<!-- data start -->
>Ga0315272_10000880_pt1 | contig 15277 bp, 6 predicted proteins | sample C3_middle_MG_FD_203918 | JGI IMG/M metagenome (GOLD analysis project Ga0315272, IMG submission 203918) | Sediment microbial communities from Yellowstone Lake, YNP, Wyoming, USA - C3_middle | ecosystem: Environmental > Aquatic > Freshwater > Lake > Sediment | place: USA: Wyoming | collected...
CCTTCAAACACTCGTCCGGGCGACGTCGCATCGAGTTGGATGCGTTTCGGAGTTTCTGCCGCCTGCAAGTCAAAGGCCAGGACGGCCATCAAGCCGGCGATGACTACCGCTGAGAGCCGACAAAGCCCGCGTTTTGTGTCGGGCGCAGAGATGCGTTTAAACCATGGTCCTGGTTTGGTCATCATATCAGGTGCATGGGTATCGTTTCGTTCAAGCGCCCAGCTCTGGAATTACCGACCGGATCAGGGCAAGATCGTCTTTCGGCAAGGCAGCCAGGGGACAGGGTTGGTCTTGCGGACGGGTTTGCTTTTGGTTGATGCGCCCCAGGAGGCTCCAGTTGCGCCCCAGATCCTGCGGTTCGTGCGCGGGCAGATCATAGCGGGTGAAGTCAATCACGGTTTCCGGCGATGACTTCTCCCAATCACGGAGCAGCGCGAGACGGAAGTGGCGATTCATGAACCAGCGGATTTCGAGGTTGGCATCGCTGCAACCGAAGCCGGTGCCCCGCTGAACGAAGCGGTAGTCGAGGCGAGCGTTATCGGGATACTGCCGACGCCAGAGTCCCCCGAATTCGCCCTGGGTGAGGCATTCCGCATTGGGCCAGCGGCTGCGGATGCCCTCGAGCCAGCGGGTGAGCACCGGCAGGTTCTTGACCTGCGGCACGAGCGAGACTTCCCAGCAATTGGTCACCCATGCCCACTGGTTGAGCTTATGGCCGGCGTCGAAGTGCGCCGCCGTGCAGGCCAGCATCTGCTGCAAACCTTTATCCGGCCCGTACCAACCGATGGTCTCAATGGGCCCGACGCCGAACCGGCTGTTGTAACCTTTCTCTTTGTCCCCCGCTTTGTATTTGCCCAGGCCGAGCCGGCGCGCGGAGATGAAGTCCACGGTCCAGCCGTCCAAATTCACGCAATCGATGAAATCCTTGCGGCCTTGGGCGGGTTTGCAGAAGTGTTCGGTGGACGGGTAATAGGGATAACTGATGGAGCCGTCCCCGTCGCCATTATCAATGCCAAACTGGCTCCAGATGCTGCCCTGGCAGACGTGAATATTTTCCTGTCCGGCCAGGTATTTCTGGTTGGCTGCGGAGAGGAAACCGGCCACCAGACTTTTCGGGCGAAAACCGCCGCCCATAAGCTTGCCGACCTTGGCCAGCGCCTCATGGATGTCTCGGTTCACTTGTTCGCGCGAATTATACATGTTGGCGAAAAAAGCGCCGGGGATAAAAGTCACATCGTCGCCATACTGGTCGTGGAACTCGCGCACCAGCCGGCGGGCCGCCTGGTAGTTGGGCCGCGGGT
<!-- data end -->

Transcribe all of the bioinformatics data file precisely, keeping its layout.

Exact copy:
>Ga0315272_10000880_pt1 | contig 15277 bp, 6 predicted proteins | sample C3_middle_MG_FD_203918 | JGI IMG/M metagenome (GOLD analysis project Ga0315272, IMG submission 203918) | Sediment microbial communities from Yellowstone Lake, YNP, Wyoming, USA - C3_middle | ecosystem: Environmental > Aquatic > Freshwater > Lake > Sediment | place: USA: Wyoming | collected...
CCTTCAAACACTCGTCCGGGCGACGTCGCATCGAGTTGGATGCGTTTCGGAGTTTCTGCCGCCTGCAAGTCAAAGGCCAGGACGGCCATCAAGCCGGCGATGACTACCGCTGAGAGCCGACAAAGCCCGCGTTTTGTGTCGGGCGCAGAGATGCGTTTAAACCATGGTCCTGGTTTGGTCATCATATCAGGTGCATGGGTATCGTTTCGTTCAAGCGCCCAGCTCTGGAATTACCGACCGGATCAGGGCAAGATCGTCTTTCGGCAAGGCAGCCAGGGGACAGGGTTGGTCTTGCGGACGGGTTTGCTTTTGGTTGATGCGCCCCAGGAGGCTCCAGTTGCGCCCCAGATCCTGCGGTTCGTGCGCGGGCAGATCATAGCGGGTGAAGTCAATCACGGTTTCCGGCGATGACTTCTCCCAATCACGGAGCAGCGCGAGACGGAAGTGGCGATTCATGAACCAGCGGATTTCGAGGTTGGCATCGCTGCAACCGAAGCCGGTGCCCCGCTGAACGAAGCGGTAGTCGAGGCGAGCGTTATCGGGATACTGCCGACGCCAGAGTCCCCCGAATTCGCCCTGGGTGAGGCATTCCGCATTGGGCCAGCGGCTGCGGATGCCCTCGAGCCAGCGGGTGAGCACCGGCAGGTTCTTGACCTGCGGCACGAGCGAGACTTCCCAGCAATTGGTCACCCATGCCCACTGGTTGAGCTTATGGCCGGCGTCGAAGTGCGCCGCCGTGCAGGCCAGCATCTGCTGCAAACCTTTATCCGGCCCGTACCAACCGATGGTCTCAATGGGCCCGACGCCGAACCGGCTGTTGTAACCTTTCTCTTTGTCCCCCGCTTTGTATTTGCCCAGGCCGAGCCGGCGCGCGGAGATGAAGTCCACGGTCCAGCCGTCCAAATTCACGCAATCGATGAAATCCTTGCGGCCTTGGGCGGGTTTGCAGAAGTGTTCGGTGGACGGGTAATAGGGATAACTGATGGAGCCGTCCCCGTCGCCATTATCAATGCCAAACTGGCTCCAGATGCTGCCCTGGCAGACGTGAATATTTTCCTGTCCGGCCAGGTATTTCTGGTTGGCTGCGGAGAGGAAACCGGCCACCAGACTTTTCGGGCGAAAACCGCCGCCCATAAGCTTGCCGACCTTGGCCAGCGCCTCATGGATGTCTCGGTTCACTTGTTCGCGCGAATTATACATGTTGGCGAAAAAAGCGCCGGGGATAAAAGTCACATCGTCGCCATACTGGTCGTGGAACTCGCGCACCAGCCGGCGGGCCGCCTGGTAGTTGGGCCGCGGGT